• qualifying exigency arising out of the fact that the spouse, a son or daughter, or a parent of the employee is on covered active duty (or has been notified of an impending call or order to covered active duty) in the Armed Forces
    • military caregiver leave
  • Q: What is a serious health condition under FMLA?

    A: 

    A serious health condition can involve some or all of the following:

    • Conditions that require inpatient care in a hospital, hospice, or residential medical care facility
    • Conditions that incapacitate an employee or employee’s family member for more than three consecutive days and require ongoing medical treatment
    • Chronic conditions that cause occasional periods when an employee or employee’s family member are incapacitated and require treatment by a health care provider
    • Pregnancy and childbirth

    This definition includes conditions such as cancer, heart attacks, strokes, severe injuries, Alzheimer's disease, and/or terminal diseases. A serious health condition is not intended to cover short-term condit ions for which treatment and recovery are very brief, such as common cold, influenza, earaches, upset stomach, headaches (other than migraines), and/or routine dental or orthodontia problems unless complications arise.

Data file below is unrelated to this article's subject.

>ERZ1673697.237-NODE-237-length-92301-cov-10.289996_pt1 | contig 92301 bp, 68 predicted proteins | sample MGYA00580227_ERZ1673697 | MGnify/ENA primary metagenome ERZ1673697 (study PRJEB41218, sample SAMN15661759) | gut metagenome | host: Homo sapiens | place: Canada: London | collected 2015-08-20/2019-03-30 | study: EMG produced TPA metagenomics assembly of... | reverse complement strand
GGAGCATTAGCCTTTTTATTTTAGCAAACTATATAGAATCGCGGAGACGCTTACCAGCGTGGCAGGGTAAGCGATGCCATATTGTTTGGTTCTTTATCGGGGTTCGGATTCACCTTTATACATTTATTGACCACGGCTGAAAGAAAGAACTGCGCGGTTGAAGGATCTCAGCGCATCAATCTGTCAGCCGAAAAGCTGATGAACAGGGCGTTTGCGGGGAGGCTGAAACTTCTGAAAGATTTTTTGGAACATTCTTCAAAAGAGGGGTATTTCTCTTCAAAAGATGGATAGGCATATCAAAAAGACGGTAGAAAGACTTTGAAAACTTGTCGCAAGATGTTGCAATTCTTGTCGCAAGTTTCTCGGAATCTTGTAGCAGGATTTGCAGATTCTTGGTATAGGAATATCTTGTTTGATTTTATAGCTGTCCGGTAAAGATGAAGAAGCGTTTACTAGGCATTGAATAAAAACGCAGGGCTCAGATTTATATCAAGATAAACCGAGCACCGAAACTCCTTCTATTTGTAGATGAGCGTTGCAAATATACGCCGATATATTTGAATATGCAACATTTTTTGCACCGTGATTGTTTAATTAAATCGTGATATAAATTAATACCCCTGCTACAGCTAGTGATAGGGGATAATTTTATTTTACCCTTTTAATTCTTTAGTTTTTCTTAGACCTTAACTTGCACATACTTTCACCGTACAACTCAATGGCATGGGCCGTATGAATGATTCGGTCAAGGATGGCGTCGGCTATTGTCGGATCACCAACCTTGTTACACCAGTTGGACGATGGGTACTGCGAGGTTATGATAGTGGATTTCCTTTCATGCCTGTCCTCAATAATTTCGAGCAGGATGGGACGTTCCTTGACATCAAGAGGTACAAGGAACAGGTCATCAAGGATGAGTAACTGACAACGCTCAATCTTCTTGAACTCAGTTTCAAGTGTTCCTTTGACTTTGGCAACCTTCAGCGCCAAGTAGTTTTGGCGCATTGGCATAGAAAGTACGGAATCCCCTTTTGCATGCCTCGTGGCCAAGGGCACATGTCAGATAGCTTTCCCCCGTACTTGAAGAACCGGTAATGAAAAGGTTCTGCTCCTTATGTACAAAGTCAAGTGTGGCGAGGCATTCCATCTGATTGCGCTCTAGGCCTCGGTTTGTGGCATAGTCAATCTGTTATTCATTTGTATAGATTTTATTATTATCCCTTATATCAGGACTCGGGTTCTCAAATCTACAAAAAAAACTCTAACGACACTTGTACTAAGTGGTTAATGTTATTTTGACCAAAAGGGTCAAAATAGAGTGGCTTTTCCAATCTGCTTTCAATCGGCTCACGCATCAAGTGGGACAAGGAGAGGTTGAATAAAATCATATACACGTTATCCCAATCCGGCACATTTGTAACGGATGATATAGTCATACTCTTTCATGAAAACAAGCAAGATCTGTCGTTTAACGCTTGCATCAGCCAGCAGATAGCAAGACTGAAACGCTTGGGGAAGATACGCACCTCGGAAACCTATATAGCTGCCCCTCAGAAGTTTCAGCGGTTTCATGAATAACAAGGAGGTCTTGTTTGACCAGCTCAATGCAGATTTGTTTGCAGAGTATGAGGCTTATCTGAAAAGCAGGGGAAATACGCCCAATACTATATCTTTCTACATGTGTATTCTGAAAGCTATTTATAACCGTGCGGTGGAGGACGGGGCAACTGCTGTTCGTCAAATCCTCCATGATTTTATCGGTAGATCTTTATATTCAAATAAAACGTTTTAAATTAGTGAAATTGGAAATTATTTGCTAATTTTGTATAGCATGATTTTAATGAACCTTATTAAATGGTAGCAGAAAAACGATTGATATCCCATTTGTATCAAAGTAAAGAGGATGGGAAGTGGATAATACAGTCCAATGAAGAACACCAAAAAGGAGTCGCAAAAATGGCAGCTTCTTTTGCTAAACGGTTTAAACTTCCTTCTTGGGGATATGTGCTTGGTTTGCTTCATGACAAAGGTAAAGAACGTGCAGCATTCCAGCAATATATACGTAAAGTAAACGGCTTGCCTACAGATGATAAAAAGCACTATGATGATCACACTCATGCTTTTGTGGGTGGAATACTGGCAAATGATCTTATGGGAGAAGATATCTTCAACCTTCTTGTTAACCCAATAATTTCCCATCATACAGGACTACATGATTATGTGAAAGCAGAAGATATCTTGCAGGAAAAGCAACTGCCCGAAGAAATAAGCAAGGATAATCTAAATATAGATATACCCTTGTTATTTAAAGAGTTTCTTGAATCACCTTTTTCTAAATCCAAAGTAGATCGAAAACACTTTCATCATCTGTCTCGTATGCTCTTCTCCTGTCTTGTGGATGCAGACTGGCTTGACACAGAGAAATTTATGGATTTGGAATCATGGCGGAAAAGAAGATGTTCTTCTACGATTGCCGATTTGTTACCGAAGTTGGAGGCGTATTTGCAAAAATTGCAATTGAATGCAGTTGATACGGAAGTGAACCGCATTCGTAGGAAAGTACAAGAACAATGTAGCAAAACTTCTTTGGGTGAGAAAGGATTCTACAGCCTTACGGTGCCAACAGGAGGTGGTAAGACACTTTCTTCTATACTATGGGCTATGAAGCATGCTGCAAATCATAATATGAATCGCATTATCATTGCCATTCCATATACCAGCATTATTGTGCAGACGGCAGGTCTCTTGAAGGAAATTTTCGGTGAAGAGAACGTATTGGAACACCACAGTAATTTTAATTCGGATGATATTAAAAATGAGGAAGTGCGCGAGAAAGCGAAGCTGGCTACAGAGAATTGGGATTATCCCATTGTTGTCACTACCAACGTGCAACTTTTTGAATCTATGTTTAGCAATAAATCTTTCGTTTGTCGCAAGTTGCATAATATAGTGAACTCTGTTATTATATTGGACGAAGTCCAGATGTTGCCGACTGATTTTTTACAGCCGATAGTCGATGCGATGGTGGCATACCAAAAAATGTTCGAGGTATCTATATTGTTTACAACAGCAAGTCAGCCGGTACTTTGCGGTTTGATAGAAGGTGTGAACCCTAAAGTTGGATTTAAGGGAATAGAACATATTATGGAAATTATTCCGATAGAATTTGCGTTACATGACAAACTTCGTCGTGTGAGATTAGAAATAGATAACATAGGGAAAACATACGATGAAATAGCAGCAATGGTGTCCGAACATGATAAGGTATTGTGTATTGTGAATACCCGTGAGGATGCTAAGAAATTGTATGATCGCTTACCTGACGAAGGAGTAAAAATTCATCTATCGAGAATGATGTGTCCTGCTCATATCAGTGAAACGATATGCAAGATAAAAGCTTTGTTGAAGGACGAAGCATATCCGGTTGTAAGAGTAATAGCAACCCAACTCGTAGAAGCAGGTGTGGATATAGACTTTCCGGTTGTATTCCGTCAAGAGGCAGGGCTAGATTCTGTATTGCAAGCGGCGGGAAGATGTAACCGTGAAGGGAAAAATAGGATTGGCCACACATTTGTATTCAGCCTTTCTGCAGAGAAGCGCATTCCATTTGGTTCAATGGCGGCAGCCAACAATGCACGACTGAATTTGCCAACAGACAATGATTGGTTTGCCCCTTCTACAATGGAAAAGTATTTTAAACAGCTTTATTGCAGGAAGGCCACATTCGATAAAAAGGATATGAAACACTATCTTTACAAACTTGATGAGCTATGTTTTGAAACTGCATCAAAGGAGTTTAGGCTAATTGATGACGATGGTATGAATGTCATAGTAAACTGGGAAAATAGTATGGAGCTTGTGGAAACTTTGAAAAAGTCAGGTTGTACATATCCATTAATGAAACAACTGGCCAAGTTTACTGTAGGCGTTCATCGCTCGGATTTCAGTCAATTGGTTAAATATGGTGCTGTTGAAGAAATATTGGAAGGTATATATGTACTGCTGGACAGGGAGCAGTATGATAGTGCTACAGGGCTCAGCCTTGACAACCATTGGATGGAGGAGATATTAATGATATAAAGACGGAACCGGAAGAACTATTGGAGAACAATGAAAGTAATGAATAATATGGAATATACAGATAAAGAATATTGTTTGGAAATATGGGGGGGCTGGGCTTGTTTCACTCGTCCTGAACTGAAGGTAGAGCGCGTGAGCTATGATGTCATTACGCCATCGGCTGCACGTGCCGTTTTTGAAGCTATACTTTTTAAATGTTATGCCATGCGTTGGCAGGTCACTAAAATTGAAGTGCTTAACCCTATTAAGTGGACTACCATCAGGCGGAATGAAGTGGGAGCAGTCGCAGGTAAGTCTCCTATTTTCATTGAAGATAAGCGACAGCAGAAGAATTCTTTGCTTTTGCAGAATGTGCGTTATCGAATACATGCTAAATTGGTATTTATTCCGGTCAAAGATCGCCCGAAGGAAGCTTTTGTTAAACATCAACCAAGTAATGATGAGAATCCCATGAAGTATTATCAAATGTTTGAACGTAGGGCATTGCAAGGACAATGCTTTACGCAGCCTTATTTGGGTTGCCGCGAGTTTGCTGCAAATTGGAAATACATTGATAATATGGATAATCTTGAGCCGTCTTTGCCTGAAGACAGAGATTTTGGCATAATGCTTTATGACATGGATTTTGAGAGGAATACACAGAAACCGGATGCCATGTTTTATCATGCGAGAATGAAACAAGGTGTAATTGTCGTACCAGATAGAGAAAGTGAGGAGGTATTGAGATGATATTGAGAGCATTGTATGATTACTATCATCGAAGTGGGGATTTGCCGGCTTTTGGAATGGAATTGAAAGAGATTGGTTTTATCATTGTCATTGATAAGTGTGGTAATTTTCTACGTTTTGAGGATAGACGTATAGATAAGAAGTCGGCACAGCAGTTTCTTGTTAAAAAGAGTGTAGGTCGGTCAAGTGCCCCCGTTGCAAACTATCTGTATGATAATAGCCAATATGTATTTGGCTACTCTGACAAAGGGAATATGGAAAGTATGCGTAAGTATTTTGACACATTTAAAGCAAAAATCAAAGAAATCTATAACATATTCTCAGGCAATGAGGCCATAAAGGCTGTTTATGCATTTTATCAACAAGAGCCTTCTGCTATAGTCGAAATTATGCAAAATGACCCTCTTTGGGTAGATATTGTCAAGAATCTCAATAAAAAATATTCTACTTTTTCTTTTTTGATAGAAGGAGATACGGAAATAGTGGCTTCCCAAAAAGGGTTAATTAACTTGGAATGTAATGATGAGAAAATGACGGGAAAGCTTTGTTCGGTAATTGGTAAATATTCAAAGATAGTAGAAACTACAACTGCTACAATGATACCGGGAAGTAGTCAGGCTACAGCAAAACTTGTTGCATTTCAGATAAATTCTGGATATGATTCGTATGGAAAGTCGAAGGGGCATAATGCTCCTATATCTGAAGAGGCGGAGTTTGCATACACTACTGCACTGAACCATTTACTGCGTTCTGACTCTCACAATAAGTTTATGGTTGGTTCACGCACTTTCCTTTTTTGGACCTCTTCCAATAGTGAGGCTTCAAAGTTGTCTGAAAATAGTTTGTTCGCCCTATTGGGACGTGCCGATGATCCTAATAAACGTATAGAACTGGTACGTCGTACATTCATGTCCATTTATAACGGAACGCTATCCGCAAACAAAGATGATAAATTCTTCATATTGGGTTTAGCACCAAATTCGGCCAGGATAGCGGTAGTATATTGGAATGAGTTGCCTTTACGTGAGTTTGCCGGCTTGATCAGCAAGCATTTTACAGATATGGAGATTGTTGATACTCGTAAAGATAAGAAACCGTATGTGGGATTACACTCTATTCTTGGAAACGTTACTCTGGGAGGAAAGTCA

• Q: What is a qualifying exigency related to covered active duty in the Armed Forces?

    A: 

    FMLA can be used when a family member is called to or is on covered active duty. FMLA can help in the following situations.  Specific terms can be found on the Office of Personnel Management’s (OPM) fact sheet.

    • Short-notice deployment
    • Military events and related activities
    • Childcare and school activities
    • Care of service member’s parent
    • Financial and legal arrangements
    • Counseling
    • Rest and recuperation
    • Post-deployment activities
  • Q: What is covered active duty for FMLA qualifying exigency?

    A: 

    FMLA can be used when a family member is called to or is on active duty. Covered active duty or call to covered active duty status refers to:

    • Regular component of the Armed Forces - duty during the deployment of the service member with the Armed Forces to a foreign country under a call or order to active duty (or notification of an impending call or order to active duty)
    • Member of a reserve component of the Armed Forces - duty during the deployment of the service member with the Armed Forces to a foreign country under a call or order to active duty (or notification of an impending call or order to active duty)